Recession Takes Toll on Health Care, Say Researchers
Doctor and patient go over x-rays. Photo Credit: Courtesy of Medic Exchange
The "Great Recession" affected more than just the economy but health care as well, according to the authors of a new research letter.
A letter published online on Jan. 7 in JAMA Internal Medicine (formerly called Archives of Internal Medicine) said that physician's visits, drug fills, and inpatient stays dipped across all African Americans, Hispanics and whites from before the Great Recession from 2007 to 2009 to during the recession.
The hardest hit were African Americans and Hispanics, according to the researchers, led by Karoline Mortenson, an assistant professor of health services administration at the Maryland Population Research Center in College Park, Md. During the recession, unemployment rates for African Americans and Hispanics (14.8 and 12.1 percent, respectively) were much higher than whites (8.7 percent), the authors wrote. Median wealth also fell 66 percent for Hispanic households and 53 percent for African American households but just 16 percent for white households. Rates of employment-based health insurance also declined more for minorities than whites, due to 25 percent of African Americans and Hispanics losing their jobs, compared to 15 percent of whites.
Researchers looked at a sample of 54,007 people who were part of the Medical Expenditure Panel Survey (MEPS) from 2005 to 2006 and 2008 to 2009. Non-Hispanic whites, non-Hispanic African Americans and Hispanic peoples between the ages of 18 to 64 were included.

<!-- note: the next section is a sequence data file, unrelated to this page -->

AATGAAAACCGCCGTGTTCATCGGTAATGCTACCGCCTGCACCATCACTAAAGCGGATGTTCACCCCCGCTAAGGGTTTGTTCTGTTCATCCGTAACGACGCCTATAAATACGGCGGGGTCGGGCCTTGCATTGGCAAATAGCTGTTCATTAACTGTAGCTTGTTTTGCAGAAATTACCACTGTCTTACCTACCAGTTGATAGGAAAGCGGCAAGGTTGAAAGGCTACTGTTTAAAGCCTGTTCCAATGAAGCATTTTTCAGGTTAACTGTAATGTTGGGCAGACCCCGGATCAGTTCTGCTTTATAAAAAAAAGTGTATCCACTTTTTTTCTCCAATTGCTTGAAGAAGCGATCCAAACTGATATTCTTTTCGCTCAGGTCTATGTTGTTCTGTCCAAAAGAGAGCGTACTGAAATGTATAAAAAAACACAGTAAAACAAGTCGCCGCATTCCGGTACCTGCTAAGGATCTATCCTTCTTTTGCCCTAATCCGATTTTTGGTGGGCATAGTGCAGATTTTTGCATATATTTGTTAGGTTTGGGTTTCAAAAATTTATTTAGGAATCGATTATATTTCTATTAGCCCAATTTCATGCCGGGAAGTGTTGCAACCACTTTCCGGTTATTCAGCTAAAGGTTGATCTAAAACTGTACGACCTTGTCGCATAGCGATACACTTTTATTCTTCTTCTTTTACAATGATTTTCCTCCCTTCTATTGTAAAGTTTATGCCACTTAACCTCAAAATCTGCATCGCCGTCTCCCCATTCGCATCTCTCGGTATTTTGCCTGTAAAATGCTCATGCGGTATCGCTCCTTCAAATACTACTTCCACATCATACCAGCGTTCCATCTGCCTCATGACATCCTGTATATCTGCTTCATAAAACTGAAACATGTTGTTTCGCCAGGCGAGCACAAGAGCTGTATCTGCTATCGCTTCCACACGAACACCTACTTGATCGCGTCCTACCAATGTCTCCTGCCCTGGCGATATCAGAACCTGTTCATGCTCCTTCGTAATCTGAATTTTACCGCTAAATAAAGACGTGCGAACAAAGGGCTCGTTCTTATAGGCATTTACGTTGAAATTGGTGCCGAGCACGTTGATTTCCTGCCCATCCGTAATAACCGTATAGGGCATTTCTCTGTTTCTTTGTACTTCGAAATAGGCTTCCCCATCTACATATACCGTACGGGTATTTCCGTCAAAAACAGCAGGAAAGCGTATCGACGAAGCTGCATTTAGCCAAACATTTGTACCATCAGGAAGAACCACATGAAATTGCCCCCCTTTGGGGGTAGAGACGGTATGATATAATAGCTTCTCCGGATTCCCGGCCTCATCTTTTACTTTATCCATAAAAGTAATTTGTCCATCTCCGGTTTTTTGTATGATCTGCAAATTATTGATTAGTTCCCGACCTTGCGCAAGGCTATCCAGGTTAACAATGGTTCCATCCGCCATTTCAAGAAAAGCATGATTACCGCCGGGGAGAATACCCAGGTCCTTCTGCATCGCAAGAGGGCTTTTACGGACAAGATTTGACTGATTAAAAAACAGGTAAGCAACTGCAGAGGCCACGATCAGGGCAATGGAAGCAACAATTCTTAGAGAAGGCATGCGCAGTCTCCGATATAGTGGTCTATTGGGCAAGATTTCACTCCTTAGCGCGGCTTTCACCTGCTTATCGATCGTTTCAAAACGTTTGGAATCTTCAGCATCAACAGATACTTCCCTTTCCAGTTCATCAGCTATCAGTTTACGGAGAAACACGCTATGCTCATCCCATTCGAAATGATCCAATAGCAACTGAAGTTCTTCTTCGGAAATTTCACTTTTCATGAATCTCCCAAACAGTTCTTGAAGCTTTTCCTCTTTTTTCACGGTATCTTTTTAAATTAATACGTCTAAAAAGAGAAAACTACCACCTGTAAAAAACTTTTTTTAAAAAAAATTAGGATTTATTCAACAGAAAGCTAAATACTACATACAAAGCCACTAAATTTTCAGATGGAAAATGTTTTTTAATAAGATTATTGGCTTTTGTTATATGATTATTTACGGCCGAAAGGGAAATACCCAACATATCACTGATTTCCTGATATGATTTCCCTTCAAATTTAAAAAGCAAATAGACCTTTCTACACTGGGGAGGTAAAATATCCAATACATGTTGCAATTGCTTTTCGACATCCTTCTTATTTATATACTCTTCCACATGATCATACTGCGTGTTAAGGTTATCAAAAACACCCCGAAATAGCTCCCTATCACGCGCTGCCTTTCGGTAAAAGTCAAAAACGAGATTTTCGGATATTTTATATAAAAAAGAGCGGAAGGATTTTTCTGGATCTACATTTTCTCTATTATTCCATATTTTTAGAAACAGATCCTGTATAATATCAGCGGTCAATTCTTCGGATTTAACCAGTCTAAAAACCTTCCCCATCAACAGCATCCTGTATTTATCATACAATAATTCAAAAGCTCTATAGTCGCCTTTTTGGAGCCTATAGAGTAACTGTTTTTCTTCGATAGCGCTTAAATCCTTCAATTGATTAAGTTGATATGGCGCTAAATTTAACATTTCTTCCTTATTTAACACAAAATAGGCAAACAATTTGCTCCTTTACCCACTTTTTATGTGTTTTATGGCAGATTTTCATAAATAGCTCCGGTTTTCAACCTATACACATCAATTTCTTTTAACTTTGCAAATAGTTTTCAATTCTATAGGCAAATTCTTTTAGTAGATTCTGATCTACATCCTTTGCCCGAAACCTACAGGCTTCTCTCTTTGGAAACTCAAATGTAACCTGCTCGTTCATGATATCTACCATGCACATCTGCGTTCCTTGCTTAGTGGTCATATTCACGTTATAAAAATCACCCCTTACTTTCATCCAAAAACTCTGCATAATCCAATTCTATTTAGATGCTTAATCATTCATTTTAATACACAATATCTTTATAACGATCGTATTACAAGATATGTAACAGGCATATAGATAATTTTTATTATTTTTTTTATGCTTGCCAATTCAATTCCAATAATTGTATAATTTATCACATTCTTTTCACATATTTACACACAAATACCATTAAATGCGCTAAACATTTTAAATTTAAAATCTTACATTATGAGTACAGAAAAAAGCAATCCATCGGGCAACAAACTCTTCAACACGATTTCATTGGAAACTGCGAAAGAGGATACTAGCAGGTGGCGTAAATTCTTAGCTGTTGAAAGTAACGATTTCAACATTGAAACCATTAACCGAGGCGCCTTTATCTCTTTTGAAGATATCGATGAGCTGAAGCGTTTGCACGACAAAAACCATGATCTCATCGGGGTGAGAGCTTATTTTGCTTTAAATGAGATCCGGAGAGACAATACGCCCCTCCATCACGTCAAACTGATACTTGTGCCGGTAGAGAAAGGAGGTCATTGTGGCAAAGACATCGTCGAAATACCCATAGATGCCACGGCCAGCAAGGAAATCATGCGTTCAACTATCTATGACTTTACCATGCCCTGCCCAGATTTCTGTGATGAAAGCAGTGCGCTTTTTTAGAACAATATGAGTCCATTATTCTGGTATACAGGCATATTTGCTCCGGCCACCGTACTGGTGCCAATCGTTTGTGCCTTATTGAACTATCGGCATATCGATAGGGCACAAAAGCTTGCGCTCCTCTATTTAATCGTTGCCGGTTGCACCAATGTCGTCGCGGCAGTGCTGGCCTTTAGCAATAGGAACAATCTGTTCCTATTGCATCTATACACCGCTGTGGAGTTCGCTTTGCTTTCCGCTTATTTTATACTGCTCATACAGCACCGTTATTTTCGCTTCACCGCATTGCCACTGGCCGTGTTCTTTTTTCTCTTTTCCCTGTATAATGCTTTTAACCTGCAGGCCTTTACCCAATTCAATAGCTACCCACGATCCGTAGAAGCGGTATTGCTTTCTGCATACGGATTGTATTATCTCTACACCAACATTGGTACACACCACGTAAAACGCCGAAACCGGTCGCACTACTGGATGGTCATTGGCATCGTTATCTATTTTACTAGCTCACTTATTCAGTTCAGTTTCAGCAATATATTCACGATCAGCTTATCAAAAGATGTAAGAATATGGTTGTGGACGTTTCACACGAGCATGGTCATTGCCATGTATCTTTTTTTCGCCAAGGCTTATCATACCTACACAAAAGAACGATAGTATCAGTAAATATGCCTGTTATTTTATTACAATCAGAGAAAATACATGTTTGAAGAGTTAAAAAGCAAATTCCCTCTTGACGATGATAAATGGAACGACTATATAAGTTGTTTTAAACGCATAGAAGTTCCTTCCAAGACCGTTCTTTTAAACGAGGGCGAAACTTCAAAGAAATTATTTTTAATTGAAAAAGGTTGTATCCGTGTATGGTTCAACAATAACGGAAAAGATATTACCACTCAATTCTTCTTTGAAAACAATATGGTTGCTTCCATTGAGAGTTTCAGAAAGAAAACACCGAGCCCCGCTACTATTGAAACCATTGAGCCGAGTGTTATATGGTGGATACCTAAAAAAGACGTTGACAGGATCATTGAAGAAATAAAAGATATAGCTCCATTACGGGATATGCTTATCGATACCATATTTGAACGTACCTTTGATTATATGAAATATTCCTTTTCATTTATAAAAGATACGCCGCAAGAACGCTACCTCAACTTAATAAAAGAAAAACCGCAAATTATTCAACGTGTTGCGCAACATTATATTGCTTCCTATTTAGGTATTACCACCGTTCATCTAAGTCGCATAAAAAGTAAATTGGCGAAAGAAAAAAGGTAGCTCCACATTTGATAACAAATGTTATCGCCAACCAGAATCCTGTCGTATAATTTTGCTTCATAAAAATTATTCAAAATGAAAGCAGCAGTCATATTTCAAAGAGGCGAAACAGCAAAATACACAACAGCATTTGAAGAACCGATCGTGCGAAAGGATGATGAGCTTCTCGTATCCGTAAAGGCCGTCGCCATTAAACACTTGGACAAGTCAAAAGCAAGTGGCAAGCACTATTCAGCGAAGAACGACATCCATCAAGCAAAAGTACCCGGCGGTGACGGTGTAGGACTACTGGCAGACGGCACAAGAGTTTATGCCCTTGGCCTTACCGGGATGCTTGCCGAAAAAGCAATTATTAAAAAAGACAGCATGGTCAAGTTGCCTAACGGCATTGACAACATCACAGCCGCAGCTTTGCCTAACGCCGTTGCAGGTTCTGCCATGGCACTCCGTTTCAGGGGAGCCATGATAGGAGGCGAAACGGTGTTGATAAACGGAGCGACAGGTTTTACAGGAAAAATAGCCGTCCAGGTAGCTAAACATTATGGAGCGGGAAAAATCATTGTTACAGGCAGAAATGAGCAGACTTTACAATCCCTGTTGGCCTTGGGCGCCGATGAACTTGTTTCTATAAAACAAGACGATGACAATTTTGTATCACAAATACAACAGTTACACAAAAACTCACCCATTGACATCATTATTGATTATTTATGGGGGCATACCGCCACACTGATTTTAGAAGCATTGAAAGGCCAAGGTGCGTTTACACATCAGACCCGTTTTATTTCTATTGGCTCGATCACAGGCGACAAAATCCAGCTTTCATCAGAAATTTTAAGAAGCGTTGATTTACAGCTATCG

The average number of office-based physician visits during the 2-year pre-recession time period from 2005 to 2006 for African Americans and Hispanics were significantly lower than whites (5.75, 4.51 respectively compared to 7.34). The numbers declined slightly to 6.95 for whites, 4.14 for Hispanics and 5.29 for African Americans during the recession.
Prescription drug dropped for whites from 14.08 fills from the pre-recession period to 13.44 fills during the recession. Fills also dropped from 8.40 to 8.09 for Hispanics and 12.93 to 12.74 for African Americans.
African American inpatient stays dropped as well, and there were slight decreases for inpatient doctor stays for both Hispanics and whites which were not deemed statistically significant.
The number of emergency room visits stayed the same for whites and Hispanics, and declined 0.01 for African Americans.
"Although minorities bore the brunt of the recession in terms of losses in employment, income, and insurance, our findings suggest that trends in use patterns were similar across race and ethnicity," concluded the authors. "The only evidence of ethnic disparities is the statistically significant finding that Hispanics reduced office-based physician visits more than whites during the recession."
This isn't the first report to suggest people affected by the recession are skipping out on necessary medical care.
A previous Gallup poll released in December 2012 of more than 1,000 U.S. adults showed that 32 percent of Americans said they put off medical care for themselves or a family member because of cost. It was the highest number since Gallup tracked the statistic 12 years ago.
In addition, an earlier Consumer Reports study showed that 45 percent of adults under 65 passed on getting their prescriptions filled, and 63 percent didn't go to the doctors when they were sick to save money.